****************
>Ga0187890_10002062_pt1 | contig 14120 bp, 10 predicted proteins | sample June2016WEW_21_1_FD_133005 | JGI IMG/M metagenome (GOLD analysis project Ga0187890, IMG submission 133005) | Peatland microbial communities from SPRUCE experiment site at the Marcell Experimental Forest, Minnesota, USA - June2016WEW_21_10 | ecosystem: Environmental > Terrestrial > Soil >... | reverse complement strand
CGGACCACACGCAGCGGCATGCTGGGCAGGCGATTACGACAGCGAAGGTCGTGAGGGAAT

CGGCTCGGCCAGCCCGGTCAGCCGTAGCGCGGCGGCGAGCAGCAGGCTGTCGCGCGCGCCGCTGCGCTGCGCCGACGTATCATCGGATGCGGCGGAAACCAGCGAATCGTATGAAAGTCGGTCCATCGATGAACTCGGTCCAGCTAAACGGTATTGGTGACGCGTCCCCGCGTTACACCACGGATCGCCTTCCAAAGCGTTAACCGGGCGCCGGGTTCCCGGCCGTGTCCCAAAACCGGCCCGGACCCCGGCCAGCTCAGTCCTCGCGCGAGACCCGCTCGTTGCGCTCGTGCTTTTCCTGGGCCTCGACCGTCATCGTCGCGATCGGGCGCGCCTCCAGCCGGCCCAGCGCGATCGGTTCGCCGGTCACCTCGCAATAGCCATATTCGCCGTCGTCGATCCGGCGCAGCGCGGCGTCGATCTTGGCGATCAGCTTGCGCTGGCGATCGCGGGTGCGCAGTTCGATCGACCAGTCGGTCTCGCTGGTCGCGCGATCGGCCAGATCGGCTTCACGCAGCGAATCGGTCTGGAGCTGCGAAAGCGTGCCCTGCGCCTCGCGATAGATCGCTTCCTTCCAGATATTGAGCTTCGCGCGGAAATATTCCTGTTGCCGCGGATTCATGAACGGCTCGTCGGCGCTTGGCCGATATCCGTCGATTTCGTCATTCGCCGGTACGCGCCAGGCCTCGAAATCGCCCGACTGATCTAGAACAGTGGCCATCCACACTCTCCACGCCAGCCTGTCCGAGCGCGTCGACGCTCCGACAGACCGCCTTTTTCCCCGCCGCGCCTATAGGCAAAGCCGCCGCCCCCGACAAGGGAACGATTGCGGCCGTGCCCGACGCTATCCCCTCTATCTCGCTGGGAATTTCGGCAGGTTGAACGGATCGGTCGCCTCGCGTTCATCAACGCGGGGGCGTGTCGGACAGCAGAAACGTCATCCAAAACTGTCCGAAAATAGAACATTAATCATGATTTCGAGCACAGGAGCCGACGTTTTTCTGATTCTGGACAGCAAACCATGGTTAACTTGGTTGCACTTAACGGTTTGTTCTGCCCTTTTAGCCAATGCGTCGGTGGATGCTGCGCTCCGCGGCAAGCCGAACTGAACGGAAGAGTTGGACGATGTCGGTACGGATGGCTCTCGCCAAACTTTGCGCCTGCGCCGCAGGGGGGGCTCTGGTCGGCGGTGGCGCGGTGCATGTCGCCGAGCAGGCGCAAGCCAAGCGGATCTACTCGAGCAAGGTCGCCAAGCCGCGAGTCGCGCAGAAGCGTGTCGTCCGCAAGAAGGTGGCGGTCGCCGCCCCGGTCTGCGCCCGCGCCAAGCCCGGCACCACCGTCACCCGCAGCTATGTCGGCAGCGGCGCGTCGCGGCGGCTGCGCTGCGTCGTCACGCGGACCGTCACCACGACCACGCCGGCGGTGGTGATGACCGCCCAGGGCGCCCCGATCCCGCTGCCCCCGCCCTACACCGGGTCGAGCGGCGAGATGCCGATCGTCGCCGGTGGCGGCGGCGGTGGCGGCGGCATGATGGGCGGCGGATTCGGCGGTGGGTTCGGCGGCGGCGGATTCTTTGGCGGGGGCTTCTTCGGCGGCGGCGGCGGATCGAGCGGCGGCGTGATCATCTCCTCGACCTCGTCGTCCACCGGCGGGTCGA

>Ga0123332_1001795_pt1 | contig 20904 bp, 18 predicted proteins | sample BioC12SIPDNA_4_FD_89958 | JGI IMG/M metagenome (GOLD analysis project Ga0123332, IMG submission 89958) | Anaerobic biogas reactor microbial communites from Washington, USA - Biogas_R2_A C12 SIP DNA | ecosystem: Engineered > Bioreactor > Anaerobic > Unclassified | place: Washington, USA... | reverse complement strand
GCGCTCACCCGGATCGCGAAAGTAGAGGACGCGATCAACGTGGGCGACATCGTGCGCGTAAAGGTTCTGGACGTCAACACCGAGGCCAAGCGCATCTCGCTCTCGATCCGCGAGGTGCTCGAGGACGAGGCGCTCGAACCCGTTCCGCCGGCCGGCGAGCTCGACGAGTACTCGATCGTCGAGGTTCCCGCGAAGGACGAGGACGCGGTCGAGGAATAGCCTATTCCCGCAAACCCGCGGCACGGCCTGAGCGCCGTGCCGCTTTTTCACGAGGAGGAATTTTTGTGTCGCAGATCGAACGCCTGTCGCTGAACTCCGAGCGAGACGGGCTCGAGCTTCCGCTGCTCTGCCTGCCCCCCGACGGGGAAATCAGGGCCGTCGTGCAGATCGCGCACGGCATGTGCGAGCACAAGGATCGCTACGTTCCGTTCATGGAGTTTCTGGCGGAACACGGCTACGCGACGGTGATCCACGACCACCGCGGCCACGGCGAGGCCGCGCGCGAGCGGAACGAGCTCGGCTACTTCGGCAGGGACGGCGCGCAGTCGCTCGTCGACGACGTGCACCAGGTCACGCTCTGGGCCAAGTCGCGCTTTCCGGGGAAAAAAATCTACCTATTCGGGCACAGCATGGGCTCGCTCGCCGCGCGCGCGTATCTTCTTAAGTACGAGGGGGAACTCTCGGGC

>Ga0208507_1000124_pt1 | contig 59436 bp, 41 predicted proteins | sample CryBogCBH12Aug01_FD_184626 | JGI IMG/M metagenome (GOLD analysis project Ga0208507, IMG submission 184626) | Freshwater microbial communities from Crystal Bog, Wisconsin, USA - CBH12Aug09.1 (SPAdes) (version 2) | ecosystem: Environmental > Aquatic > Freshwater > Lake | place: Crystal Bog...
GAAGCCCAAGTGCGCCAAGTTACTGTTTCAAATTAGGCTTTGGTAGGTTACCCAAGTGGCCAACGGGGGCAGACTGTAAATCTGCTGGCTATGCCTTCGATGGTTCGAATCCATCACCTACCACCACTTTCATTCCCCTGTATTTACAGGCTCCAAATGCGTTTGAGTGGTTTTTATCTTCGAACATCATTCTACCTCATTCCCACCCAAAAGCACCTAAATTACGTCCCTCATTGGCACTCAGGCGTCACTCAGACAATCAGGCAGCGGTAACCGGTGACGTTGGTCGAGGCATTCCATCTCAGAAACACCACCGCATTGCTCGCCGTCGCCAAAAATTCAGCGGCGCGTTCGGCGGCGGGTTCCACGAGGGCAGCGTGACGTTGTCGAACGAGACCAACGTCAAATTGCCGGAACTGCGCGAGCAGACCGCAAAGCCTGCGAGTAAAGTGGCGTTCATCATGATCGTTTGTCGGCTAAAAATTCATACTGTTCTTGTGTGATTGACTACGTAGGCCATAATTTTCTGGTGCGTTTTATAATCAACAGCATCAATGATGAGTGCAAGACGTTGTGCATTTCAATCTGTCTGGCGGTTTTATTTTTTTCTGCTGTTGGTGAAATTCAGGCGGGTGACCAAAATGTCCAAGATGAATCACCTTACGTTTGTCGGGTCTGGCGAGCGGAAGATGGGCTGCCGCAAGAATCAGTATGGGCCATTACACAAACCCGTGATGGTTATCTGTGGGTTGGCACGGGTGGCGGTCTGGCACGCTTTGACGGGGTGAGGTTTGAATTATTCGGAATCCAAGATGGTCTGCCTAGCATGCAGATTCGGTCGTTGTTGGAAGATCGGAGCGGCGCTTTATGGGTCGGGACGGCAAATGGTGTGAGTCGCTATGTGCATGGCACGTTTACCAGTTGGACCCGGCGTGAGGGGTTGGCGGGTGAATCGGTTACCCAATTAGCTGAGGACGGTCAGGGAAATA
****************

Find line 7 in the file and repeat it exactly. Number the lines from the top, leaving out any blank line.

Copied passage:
GAAGCCCAAGTGCGCCAAGTTACTGTTTCAAATTAGGCTTTGGTAGGTTACCCAAGTGGCCAACGGGGGCAGACTGTAAATCTGCTGGCTATGCCTTCGATGGTTCGAATCCATCACCTACCACCACTTTCATTCCCCTGTATTTACAGGCTCCAAATGCGTTTGAGTGGTTTTTATCTTCGAACATCATTCTACCTCATTCCCACCCAAAAGCACCTAAATTACGTCCCTCATTGGCACTCAGGCGTCACTCAGACAATCAGGCAGCGGTAACCGGTGACGTTGGTCGAGGCATTCCATCTCAGAAACACCACCGCATTGCTCGCCGTCGCCAAAAATTCAGCGGCGCGTTCGGCGGCGGGTTCCACGAGGGCAGCGTGACGTTGTCGAACGAGACCAACGTCAAATTGCCGGAACTGCGCGAGCAGACCGCAAAGCCTGCGAGTAAAGTGGCGTTCATCATGATCGTTTGTCGGCTAAAAATTCATACTGTTCTTGTGTGATTGACTACGTAGGCCATAATTTTCTGGTGCGTTTTATAATCAACAGCATCAATGATGAGTGCAAGACGTTGTGCATTTCAATCTGTCTGGCGGTTTTATTTTTTTCTGCTGTTGGTGAAATTCAGGCGGGTGACCAAAATGTCCAAGATGAATCACCTTACGTTTGTCGGGTCTGGCGAGCGGAAGATGGGCTGCCGCAAGAATCAGTATGGGCCATTACACAAACCCGTGATGGTTATCTGTGGGTTGGCACGGGTGGCGGTCTGGCACGCTTTGACGGGGTGAGGTTTGAATTATTCGGAATCCAAGATGGTCTGCCTAGCATGCAGATTCGGTCGTTGTTGGAAGATCGGAGCGGCGCTTTATGGGTCGGGACGGCAAATGGTGTGAGTCGCTATGTGCATGGCACGTTTACCAGTTGGACCCGGCGTGAGGGGTTGGCGGGTGAATCGGTTACCCAATTAGCTGAGGACGGTCAGGGAAATA